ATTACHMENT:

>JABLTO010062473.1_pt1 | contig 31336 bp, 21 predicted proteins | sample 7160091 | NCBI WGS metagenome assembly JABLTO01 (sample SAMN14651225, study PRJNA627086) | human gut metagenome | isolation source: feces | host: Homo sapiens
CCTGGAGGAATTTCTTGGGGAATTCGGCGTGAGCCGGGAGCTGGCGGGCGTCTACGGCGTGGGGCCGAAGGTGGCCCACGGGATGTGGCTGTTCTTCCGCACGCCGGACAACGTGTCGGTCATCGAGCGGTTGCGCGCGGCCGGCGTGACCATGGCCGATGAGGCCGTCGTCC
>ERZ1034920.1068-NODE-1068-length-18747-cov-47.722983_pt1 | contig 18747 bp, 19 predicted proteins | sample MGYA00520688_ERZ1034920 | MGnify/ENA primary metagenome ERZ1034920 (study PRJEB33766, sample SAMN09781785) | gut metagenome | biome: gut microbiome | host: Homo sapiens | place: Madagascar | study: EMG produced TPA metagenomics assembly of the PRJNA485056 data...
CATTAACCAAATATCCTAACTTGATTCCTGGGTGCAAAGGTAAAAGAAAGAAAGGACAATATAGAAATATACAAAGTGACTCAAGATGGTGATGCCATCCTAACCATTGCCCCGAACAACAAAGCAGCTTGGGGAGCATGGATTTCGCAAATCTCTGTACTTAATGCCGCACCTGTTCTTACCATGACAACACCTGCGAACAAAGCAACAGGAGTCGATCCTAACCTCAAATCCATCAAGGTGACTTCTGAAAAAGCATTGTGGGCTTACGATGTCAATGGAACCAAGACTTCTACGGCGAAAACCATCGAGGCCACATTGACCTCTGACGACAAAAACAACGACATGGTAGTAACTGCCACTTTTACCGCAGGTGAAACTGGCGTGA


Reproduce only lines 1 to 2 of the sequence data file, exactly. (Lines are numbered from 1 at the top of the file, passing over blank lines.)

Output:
>JABLTO010062473.1_pt1 | contig 31336 bp, 21 predicted proteins | sample 7160091 | NCBI WGS metagenome assembly JABLTO01 (sample SAMN14651225, study PRJNA627086) | human gut metagenome | isolation source: feces | host: Homo sapiens
CCTGGAGGAATTTCTTGGGGAATTCGGCGTGAGCCGGGAGCTGGCGGGCGTCTACGGCGTGGGGCCGAAGGTGGCCCACGGGATGTGGCTGTTCTTCCGCACGCCGGACAACGTGTCGGTCATCGAGCGGTTGCGCGCGGCCGGCGTGACCATGGCCGATGAGGCCGTCGTCC